Commentary: The coronavirus is sending universities back to school

LONDON: Six months ago, few of the worlds academics had taught an online class. Now theyre almost all doing it.

I asked dozens of them about their experiences. My conclusion: Online education wont replace the in-person variety, but will complement it.

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University teaching after the pandemic will be blended: A mix of both methods.

That could revolutionise universities, help them survive the economic crisis and bring higher education to tens of millions of people who have never set foot on campus.

READ: Commentary: It is time to rethink how we do online education

LISTEN: Home-based learning: Good, bad, terrible … but mostly good?

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LIMITS OF TRADITIONAL TEACHING

Most academics I heard from arent enjoying teaching online. They plunged into the global experiment untrained, to a backdrop of children at home, poor Wi-Fi and lockdown anxiety.

Some students in online classes are embarrassed by their homes, or are struggling to follow PowerPoint presentations on mobile phones.

The human factor is lacking: Zoom kills most jokes. One professor told me the experience had reassured him he would never be replaced by a robot.

These accounts fit the long-term record of online education: Though it has grown, dropout rates remain high.

(Photo: Unsplash/Dan Dimmock)

The yearning to return to the classroom is reasonable, but also reflects the traditionalism of most universities. Academics, parents, alumni and employers inevitably accord status to the types of learning they themselves experienced decades before.

Somebody from 1800 walking into a college last year would have recognised most teaching methods.

The ancient campus model probably works well for those aged 18 to 24 with several years to spare and well-off families. Yet even this small privileged cohort has just taken an economic wallop.

In the largest academic market, the US, fewer families can now stump up US$200,000 or more for a degree. Cash-strapped states wont help them. Some colleges may fold.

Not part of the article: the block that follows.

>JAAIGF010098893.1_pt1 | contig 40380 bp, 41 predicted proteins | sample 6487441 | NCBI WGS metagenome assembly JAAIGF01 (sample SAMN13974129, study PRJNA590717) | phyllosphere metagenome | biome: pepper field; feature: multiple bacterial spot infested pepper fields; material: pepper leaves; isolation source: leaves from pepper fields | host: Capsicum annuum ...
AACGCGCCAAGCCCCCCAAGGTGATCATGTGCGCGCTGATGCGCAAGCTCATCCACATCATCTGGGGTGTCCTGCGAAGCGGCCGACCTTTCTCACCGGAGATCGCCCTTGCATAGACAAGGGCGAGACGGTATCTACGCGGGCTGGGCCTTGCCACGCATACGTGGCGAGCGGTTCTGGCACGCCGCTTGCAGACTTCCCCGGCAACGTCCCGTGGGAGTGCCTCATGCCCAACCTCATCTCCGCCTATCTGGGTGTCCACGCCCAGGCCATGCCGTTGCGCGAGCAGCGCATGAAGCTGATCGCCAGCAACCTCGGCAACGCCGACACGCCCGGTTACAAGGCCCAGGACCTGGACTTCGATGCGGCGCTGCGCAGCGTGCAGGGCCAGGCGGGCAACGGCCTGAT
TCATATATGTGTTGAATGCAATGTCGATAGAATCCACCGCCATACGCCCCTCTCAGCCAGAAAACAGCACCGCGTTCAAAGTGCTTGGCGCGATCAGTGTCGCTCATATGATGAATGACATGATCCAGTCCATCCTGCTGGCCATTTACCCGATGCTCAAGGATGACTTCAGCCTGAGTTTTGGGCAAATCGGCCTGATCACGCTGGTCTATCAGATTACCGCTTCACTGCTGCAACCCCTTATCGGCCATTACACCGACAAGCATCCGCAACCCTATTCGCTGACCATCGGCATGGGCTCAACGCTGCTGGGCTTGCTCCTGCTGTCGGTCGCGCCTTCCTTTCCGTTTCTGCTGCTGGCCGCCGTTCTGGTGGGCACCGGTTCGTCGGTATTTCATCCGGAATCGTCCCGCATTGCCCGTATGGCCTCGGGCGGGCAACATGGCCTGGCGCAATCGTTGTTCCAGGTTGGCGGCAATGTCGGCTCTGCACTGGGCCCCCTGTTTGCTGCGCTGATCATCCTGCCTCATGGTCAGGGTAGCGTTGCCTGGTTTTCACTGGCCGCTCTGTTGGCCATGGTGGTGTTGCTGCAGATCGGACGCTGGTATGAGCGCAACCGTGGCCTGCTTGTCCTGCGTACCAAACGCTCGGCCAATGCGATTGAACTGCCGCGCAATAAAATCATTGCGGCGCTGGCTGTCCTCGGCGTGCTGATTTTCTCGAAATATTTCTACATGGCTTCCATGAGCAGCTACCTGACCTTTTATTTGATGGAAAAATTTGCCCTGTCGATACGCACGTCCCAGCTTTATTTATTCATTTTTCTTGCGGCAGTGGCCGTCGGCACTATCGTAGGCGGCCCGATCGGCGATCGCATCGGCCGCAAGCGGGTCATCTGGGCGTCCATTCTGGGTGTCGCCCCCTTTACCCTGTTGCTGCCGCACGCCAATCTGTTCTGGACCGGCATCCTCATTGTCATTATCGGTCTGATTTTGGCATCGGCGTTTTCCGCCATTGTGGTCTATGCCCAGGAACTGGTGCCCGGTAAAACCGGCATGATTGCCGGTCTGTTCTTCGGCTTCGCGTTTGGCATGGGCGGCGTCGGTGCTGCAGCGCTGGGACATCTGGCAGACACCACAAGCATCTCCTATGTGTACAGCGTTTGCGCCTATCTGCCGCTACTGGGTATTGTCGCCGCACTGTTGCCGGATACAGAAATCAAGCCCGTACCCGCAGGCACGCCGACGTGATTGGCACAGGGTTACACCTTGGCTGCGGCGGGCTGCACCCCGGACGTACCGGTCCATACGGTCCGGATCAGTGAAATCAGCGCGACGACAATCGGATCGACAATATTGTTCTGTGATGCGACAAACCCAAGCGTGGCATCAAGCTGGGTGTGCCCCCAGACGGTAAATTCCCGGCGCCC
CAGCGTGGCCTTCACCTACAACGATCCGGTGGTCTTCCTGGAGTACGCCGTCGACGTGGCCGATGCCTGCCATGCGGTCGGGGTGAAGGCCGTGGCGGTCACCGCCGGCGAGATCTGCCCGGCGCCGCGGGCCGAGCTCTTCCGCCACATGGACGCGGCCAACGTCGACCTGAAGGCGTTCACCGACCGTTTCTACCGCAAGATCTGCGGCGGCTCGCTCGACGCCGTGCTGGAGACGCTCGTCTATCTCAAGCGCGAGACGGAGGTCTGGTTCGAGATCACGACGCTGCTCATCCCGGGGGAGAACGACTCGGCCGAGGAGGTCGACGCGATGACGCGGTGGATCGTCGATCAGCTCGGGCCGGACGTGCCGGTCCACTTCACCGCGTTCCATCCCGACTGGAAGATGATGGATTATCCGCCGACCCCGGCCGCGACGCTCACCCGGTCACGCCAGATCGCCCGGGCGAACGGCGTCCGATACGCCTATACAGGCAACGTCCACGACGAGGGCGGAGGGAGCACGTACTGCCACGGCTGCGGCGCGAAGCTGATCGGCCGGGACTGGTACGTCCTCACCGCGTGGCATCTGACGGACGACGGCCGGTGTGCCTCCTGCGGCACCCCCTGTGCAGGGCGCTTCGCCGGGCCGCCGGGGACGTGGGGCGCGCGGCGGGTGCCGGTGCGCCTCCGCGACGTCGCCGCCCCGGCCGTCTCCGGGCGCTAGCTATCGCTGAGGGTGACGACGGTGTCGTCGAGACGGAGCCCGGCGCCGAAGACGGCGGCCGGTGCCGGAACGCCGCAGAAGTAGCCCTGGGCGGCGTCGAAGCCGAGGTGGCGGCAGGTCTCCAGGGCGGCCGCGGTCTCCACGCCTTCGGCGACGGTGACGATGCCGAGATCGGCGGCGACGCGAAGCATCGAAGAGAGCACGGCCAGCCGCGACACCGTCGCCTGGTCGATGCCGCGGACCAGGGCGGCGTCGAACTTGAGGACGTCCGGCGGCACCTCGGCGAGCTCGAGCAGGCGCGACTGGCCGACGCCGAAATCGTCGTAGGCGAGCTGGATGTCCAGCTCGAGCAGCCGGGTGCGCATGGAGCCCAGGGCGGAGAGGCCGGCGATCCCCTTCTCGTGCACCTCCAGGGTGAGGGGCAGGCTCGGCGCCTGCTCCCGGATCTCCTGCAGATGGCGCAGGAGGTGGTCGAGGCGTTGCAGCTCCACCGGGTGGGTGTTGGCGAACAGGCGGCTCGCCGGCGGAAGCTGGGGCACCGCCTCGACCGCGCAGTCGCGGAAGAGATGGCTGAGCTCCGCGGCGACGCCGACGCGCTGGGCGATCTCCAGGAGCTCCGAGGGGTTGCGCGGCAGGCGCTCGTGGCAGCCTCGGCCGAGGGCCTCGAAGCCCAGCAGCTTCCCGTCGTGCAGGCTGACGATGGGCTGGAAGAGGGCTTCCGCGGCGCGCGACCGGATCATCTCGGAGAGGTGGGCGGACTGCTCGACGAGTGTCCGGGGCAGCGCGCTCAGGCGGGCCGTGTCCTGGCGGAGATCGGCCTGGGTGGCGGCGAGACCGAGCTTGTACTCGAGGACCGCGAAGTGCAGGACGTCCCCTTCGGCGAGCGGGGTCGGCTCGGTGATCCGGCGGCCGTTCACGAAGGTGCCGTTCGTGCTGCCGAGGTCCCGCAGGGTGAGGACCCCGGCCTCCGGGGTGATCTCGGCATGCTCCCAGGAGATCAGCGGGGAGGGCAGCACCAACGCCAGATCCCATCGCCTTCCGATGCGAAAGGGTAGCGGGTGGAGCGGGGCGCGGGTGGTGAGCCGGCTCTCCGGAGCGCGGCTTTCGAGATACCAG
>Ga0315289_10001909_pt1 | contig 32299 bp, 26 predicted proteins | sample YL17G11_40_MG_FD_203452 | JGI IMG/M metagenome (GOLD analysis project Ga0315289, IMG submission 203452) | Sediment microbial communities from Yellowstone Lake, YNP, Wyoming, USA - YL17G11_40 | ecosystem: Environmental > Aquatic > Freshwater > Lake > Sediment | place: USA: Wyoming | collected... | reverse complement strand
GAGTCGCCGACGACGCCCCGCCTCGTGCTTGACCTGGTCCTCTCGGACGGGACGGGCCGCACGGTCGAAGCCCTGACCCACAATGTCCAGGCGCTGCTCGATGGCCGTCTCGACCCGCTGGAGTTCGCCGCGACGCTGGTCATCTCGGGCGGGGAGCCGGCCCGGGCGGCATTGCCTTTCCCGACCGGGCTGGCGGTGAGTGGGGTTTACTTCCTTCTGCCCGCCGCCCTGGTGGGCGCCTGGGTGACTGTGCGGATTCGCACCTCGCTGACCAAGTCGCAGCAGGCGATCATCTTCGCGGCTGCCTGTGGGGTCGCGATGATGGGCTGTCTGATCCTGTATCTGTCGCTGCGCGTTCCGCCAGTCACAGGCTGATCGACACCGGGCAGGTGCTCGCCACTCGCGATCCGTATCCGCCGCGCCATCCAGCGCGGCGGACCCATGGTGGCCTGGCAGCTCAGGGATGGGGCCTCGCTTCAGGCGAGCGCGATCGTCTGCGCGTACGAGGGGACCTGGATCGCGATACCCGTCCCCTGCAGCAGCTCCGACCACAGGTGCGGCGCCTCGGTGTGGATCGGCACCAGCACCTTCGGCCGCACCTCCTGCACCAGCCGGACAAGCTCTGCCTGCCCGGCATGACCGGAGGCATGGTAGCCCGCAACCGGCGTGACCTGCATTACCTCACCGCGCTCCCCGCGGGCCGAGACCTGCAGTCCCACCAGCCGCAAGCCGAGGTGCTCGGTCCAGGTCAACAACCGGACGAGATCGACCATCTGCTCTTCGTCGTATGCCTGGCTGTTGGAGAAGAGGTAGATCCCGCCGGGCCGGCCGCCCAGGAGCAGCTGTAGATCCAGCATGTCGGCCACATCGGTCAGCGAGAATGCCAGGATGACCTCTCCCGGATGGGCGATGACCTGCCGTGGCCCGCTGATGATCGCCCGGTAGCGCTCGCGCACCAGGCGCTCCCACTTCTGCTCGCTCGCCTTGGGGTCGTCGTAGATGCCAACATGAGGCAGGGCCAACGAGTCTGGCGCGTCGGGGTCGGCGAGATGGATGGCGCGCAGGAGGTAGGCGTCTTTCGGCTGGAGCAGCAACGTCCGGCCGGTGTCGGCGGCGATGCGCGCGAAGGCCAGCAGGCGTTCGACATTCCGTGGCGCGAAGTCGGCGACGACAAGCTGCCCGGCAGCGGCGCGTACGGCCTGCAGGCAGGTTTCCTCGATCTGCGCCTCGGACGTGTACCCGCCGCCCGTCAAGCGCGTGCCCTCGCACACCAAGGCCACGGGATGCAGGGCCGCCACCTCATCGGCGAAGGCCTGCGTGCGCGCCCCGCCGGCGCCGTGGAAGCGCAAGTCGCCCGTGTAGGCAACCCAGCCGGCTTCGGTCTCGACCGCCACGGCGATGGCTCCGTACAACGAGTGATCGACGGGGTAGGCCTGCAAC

READ: Commentary: Arts and humanities can set you up for life in post-coronavirus world

READ: Commentary: COVID-19 could shrink earnings of 2020 graduates for years to come

But blended education could expand the university market to all ages, classes and countries. In many poorer countries, including China and India, fewer than one person in 20 aged 15-plus had completed tertiary education in 2010, according to the World Bank.

Many “left-behind” adults everywhere would love to learn from home, get qualifications and change their lives, especially if the pandemic has left them jobless.

THE CASE FOR BLENDED EDUCATION

We need more adult learners. Their numbers in the UK almost halved between 2004 and 2016, write Andrew Scott and Lynda Gratton in The New Long Life.

David Blake and Kelly Palmer of Degreed, an educational technology company, point out that if you ask someone about their current health, the answer, “I ran a marathon 20 years ago” would make no sense.

Yet ask people about their education and they tell you where they studied 20 years ago.

(Photo: Unsplash/Vasily Koloda)

As lifespans expand, and technology changes, we should top up our education over the decades, while keeping our jobs and families. University is wasted on the young.

Blended teaching could help more students enter higher education, argues Chris Stone of Oxford Universitys Blavatnik School of Government.

He proposes a model in which some students spend a month on campus, then months studying from home, before returning to campus for the final weeks. That would allow universities to teach multiple cohorts a year, cutting tuition costs.

Stone believes this model could give students all seven elements of university education: Knowledge (what is quantum physics?), skills (doing a case study at business school), content, a credential, networks (with fellow students, faculty or alumni), an institutional affiliation (“Im a Duke alum”) and, in some cases, entry into elite society (“my college roommate is a senator”).

READ: Commentary: COVID-19s education revolution – where going digital is just half the battle

READ: Commentary: Home-based learning is strange, new ground. But we can conquer that too

Anita Pilgrim, who teaches at the UKs Open University, which pioneered blended learning, cautions that remote learners need lots of support. Her university has educational advisers who help students find a study-life balance, apply for funding, access resources for dyslexia and so on.

She tries to meet students in person when possible. “You cant just expect them to have a laptop and log in and get on with education. They probably spend their first year … figuring out how to study,” she says.

INNOVATIVE ONLINE TEACHING

Other academics, who are innovating daily, gave me examplRead More – Source